A SONET node may be a data-aware add/drop multiplexer, a digital cross-connect, or a router/access multiplexer sitting on a SONET ring. Such devices may implement HDT protocol for data encapsulation and transport over SONET and WDM networks. Traditional circuitry for ATM cell delineation, PPP processing and other protocol handling may be implemented similar to conventional approaches, with some additional added circuitry for HDT encapsulation and decapsulation. The path signal label (PSL) value proposed for use with the HDT may be the same as the one for SDL frames.
As the SONET SPEs are received at the nodes A, B, C, D, initial bytes may be placed in a small transit buffer. Through MPLS labels contained in the header section or through internal packet fields, a particular node A, B, C, D may be able to determine whether the packet belongs to the node. If the packet does not belong to the node, the bytes are streamed out of transit buffer to the output port. However, the packet may belong to the node A, B, C, D if, for example, (i) the D7 bit is set in the payload header, (ii) the packet area has been reserved for a fixed bandwidth channel such as a PDH, and/or (iii) in this case, the D3: D0 bits are not cleared. If the D7 bit is set to “0”, the node may clear the D3:D0 field to mark the packets void and reusable, where the bytes belonging to the packet are sent to system. The number of bytes sent to the system may be specified in the length field of the SDL header. If the header shows fragmentation then a packet is received in many fragments and sent out to the system until the last fragment is received.
Packets may be added either using a fresh SONET SPE or by reusing bytes inside an incoming or previously queued frame. The decision of which packet to add to a void or reusable packet area inside an SPE can be made on following lines by (a) selecting a packet (or a collection of packets) that will fit inside the reusable area, (b) selecting all packets that can fit inside the reusable space, or (c) selecting a packet based on QoS parameters or packet priority. Since SONET frames repeat at 125 ms intervals, packet transmission may be arranged to achieve a desired rate. Once a packet is selected for addition to the SPE, the node creates a payload header by setting payload type, reusability and other bits for the packet. The circuit 100 may then add the header to the payload.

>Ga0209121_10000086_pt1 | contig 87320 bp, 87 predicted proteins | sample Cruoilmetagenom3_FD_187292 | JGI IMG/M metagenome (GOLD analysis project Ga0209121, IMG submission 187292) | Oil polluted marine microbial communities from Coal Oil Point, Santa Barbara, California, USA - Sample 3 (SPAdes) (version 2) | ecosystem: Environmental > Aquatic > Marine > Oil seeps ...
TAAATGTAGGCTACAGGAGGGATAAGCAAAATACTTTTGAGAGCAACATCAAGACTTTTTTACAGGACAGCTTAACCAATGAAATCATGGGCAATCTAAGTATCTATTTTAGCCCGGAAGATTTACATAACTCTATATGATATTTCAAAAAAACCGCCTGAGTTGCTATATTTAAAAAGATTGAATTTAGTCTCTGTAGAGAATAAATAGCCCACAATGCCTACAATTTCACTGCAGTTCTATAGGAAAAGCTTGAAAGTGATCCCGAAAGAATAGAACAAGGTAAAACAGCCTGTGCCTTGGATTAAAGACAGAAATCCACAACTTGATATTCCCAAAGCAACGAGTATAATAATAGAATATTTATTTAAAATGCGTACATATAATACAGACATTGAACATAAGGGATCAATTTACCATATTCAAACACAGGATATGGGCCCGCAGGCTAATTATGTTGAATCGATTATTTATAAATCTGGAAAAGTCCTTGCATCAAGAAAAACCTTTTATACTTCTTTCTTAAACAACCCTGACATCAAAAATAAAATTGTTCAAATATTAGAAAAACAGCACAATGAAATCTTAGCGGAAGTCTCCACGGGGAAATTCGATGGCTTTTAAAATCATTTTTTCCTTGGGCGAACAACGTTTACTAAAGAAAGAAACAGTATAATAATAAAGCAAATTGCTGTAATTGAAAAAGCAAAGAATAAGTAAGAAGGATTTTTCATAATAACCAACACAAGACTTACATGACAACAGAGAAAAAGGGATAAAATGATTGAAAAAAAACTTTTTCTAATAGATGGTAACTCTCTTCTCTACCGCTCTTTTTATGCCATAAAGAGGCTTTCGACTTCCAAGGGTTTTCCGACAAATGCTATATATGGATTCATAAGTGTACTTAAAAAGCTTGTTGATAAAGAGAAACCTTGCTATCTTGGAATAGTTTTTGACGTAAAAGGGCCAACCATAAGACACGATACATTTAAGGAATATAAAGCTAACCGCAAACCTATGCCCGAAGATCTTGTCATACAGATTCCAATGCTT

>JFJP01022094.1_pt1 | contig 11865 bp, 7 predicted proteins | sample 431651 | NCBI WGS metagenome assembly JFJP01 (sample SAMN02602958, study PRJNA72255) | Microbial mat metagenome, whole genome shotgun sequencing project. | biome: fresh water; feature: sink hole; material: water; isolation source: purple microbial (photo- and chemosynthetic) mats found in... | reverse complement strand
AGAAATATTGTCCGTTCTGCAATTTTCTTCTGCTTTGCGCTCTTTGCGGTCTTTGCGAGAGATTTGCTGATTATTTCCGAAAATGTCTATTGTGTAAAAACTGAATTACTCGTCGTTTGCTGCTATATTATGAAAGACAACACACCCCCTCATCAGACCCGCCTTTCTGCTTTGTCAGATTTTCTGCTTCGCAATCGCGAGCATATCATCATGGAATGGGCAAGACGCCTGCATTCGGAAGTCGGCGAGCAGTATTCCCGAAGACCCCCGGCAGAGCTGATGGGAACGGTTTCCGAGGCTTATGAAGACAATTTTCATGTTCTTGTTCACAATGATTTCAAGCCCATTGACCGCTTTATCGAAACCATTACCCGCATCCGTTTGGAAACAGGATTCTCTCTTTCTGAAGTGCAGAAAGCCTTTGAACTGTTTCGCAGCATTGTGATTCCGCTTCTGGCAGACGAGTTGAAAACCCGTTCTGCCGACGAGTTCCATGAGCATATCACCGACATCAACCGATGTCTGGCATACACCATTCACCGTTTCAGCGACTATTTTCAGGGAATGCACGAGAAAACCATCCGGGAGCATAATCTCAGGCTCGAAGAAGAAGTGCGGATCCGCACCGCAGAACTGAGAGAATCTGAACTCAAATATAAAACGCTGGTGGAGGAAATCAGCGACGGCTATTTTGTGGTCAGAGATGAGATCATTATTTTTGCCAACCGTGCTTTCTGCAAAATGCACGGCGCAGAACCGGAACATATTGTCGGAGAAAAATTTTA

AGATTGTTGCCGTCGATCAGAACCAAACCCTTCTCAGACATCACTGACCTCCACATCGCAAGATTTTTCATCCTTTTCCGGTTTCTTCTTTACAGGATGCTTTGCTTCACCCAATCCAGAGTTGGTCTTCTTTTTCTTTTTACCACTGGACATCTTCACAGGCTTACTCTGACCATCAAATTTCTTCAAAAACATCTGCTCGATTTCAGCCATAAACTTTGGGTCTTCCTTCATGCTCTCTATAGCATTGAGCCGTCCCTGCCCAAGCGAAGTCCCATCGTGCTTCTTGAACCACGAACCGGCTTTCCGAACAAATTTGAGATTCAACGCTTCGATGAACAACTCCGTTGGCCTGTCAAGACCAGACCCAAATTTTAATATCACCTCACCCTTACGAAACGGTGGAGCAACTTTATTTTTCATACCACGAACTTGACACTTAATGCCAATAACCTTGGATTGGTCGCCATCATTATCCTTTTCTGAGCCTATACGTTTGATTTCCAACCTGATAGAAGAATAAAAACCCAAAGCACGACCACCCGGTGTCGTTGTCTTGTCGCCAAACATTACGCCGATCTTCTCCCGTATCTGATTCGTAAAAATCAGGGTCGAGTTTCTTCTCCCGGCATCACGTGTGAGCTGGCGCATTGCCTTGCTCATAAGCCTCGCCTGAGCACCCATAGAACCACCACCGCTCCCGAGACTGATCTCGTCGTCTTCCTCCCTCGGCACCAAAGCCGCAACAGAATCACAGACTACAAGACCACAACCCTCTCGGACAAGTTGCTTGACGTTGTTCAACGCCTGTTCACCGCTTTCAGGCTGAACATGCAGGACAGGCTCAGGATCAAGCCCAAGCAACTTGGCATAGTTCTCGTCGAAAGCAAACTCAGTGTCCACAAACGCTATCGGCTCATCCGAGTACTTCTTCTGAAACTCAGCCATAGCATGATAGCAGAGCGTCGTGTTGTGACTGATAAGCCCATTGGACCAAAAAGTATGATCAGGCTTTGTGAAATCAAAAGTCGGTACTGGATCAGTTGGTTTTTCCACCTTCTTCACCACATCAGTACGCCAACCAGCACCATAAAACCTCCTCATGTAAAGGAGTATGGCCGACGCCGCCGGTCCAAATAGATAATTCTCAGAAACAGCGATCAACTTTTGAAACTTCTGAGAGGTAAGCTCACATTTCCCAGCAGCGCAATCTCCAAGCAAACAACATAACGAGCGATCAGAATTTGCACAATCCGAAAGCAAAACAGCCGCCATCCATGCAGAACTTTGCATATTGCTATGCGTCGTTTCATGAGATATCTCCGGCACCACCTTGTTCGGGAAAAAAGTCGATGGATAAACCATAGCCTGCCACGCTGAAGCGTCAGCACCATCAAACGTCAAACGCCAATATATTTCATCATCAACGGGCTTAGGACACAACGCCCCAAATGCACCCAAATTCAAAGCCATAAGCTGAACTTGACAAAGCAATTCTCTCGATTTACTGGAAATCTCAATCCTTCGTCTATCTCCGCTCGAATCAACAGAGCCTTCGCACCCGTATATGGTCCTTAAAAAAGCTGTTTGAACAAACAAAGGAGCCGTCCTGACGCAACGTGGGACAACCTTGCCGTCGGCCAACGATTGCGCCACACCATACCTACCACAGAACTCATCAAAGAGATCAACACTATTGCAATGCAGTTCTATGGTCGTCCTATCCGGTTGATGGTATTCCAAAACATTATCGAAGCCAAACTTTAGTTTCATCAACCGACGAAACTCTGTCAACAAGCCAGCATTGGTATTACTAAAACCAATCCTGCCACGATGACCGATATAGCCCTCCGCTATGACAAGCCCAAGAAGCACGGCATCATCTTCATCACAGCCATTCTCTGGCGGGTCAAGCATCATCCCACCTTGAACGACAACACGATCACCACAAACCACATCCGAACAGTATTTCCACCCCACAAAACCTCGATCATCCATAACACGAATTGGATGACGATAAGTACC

The SDL framing mechanism may use length/CRC pair information as a header and a frame delimiter. SDL provides a robust scrambling and frame locator technique and may be used for direct data-over-fiber networks where SONET framing may not be used. Implementing OAM packets may eliminate the need for complex SONET framing and link management overheads. In the example of direct data-over-fiber networks, the HDT protocol structure may operate unmodified. Point-to-point WDM networks and ring-based SONET networks (or any other network) may easily be mixed and connected to each other. With a powerful support for MPLS (that may be transported independently of payload), networks may be designed that may have alternative LSP (Label Switched Paths) links for a highly robust redundancy. For example, nodes on a SONET ring may be connected through another network that may be entirely different from the ring. The backup path could be a high-speed point-to-point link or a ring network that may be geographically quite diverse. By providing a common network protocol engine, the HDT protocol may permit configuration of these networks quite easily without requiring complex protocol translation logic for different network configuration.